Ariana Allensworth, Cultural Worker

Ariana Faye Allensworth (she/her) is an artist and strategist whose work explores the connections between cultural production and radical social change. She has over 10 years of experience building and leading programs in museums and non-profit settings, with a primary focus on arts education and organizational development. She currently works as a Senior Design Lead at IDEO and has previously held positions at The International Center of
Photography, The Center for Cultural Power, Cultural Engagement Lab, Youth Speaks, and New Design High School. Ariana is also a founding member of the NYC chapter of the Anti-Eviction Mapping Project. Born and raised in San Francisco, she currently lives and organizes in Brooklyn.

  • Instagram
Screen Shot 2021-01-25 at 10.57.06 AM.pn
Screen Shot 2021-02-09 at 10.14.30 PM.pn

1. What inspired you to get into your line of work?

My line of work has been somewhat hybrid — spanning housing justice, cultural programming, administration, youth work — but it often revolves around creating spaces for both individual and collective transformation. I build upon interests in liberatory education, visual culture, spatial politics, and community-based research. It’s hard to pinpoint exactly what inspired my professional path, but I think growing up in San Francisco really formented my understanding of the inherent connections between art and community power. My career foundations are in social work, which also really molded the values that drive my work. Social workers continue to be some of my greatest mentors and the remit of the profession to bring an intersectional approach to anti-oppression continues to guide me even though I’m no longer working in a traditional social work setting.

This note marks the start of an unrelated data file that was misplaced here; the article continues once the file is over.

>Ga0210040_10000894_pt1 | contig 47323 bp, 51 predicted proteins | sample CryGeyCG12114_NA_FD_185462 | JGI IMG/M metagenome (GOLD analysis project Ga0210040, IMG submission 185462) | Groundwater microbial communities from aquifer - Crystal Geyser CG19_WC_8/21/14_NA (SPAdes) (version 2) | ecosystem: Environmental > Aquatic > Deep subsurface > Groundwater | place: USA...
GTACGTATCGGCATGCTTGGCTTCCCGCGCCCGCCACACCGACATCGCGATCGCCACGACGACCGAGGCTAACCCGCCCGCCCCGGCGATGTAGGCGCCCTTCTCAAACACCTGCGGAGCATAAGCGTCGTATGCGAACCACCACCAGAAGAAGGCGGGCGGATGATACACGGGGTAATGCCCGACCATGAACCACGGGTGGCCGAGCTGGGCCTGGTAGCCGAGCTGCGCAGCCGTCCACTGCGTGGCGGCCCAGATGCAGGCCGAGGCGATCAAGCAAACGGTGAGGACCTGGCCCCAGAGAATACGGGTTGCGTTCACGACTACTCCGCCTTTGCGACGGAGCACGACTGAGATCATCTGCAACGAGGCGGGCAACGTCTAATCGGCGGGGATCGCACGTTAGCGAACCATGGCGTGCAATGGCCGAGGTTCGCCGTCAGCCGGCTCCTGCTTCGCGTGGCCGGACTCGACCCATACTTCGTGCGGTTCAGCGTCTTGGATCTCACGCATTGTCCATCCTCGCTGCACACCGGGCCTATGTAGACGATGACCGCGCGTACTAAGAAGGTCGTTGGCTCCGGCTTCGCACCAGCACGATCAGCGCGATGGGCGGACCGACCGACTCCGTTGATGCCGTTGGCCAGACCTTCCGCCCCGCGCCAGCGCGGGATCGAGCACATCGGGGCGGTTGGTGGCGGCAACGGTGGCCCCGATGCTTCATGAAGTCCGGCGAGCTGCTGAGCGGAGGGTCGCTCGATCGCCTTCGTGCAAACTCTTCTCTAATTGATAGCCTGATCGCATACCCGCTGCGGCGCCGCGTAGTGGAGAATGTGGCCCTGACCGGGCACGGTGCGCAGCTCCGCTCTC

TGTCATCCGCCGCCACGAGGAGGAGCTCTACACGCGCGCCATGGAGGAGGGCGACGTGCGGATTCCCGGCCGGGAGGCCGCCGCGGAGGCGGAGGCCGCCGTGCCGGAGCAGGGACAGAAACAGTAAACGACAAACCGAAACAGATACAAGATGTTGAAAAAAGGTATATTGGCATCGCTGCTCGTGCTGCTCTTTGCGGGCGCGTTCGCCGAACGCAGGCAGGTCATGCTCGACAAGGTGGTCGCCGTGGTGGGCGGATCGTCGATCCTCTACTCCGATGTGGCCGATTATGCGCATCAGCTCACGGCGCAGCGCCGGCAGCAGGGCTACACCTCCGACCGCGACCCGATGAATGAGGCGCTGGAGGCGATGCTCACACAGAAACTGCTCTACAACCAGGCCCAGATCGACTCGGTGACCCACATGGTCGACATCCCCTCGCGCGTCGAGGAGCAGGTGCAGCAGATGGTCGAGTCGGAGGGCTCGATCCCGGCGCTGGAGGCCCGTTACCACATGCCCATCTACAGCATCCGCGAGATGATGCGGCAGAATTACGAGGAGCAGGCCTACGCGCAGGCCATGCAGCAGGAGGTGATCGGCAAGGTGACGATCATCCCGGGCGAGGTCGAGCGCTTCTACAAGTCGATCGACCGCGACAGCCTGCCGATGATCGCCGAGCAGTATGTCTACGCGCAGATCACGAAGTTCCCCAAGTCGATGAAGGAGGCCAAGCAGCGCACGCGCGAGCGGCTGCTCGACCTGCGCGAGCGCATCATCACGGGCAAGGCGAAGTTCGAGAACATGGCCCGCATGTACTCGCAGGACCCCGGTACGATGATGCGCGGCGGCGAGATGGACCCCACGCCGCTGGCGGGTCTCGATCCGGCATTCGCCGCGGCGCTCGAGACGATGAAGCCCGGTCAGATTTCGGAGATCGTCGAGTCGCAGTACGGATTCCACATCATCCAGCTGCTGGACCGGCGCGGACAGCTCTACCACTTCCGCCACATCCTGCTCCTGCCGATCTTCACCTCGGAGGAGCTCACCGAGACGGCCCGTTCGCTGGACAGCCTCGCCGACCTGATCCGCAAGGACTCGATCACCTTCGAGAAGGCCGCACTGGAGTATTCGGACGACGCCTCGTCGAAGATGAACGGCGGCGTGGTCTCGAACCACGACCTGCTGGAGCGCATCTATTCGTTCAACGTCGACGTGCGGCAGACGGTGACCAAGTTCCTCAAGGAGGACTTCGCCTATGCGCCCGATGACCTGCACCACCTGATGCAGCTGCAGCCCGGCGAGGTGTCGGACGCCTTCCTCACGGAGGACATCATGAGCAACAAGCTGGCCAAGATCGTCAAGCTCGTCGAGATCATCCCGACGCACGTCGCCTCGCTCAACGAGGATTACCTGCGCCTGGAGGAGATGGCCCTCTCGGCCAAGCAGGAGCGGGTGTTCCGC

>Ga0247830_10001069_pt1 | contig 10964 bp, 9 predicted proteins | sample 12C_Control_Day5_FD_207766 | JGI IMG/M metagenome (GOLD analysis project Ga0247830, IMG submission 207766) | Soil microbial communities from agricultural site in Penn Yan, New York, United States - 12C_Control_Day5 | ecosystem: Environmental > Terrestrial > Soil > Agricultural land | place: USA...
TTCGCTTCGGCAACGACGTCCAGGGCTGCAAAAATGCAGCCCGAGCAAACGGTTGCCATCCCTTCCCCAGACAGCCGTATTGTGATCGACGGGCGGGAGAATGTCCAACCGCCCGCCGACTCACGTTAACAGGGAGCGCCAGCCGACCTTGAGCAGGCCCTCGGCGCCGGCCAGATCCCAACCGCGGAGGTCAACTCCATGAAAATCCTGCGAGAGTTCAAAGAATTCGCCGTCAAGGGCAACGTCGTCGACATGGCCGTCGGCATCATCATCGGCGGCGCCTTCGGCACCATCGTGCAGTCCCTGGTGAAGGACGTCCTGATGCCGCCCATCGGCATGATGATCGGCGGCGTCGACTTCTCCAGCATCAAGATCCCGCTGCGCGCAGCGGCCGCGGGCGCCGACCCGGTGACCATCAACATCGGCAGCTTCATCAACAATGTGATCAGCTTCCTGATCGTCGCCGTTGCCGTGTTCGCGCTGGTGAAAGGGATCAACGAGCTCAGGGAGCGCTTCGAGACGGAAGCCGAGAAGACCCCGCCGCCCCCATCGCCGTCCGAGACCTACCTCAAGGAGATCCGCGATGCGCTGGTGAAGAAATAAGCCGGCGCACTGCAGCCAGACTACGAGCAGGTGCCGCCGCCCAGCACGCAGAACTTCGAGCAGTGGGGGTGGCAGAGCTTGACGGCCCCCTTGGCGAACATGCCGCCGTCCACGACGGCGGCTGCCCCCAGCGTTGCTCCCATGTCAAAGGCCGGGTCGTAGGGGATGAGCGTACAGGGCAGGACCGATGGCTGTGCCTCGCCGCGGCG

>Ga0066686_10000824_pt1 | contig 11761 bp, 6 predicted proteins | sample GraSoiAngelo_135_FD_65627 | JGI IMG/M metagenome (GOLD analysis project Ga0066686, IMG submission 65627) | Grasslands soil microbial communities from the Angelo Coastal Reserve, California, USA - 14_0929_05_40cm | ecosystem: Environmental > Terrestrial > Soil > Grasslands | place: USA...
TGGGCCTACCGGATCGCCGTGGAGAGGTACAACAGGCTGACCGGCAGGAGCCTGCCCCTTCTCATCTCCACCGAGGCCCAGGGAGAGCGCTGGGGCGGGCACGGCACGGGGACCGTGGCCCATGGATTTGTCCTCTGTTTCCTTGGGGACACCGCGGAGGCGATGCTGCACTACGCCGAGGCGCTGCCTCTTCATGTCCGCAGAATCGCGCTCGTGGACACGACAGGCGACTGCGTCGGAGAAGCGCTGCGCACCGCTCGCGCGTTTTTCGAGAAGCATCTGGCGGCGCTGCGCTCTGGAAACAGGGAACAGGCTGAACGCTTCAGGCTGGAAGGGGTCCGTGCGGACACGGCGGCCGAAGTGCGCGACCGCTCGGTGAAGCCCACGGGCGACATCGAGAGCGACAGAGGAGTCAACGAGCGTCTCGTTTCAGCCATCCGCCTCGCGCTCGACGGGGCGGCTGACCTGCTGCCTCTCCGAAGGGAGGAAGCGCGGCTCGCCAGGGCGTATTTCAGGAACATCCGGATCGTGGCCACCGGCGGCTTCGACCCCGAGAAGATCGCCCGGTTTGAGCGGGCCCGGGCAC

2. What is one thing about your industry you want to change?

Creating conditions for BIPOC workers, artists, and audiences to belong and thrive in cultural institutions is something I want to see change. The art world is inaccessible in so many ways and many folks don’t sustain careers in this field because it’s so white and elitist. 2020 really magnified fundamental imbalances of power in the arts ecosystem. While it was refreshing to 

see many institutions suddenly come into consciousness about their commitment to anti-racism last year, the unseen toll that white dominant organizational culture takes on BIPOC arts workers cannot be overstated. The “diversity tax” is real, ya’ll.

3. What is something that is giving you hope right now?

Young people will forever and always be my greatest teachers and source of inspiration!

4. When you were  little, what did you want to be when you grew up?

I don’t have any concrete memories of what my career aspirations were as a kid but I think for a while it was photography. I was a really shy kid and I think having a camera gave me a great

excuse to connect with my peers. In middle school, I used to borrow my mom’s point-and-shoot camera and pose my classmates on the school grounds. I didn’t come back to photography until much later in life but I think those early experiences of using the camera to create community left a lasting impression on me.

5. When do you feel most yourself?

I’m a Gemini moon, I crave connection, conversation, and intellectual stimulation. I feel most myself when I’m learning something new. Some of the ways that shows up is in the nerdiness and joy I get out of researching, seeking out new learning communities, and externally processing the messy questions with loved ones who push my thinking. Isolation is often a byproduct of oppression and staying intellectually connected with others helps me come back to myself.

Screen Shot 2021-02-23 at 10.46.40 PM.pn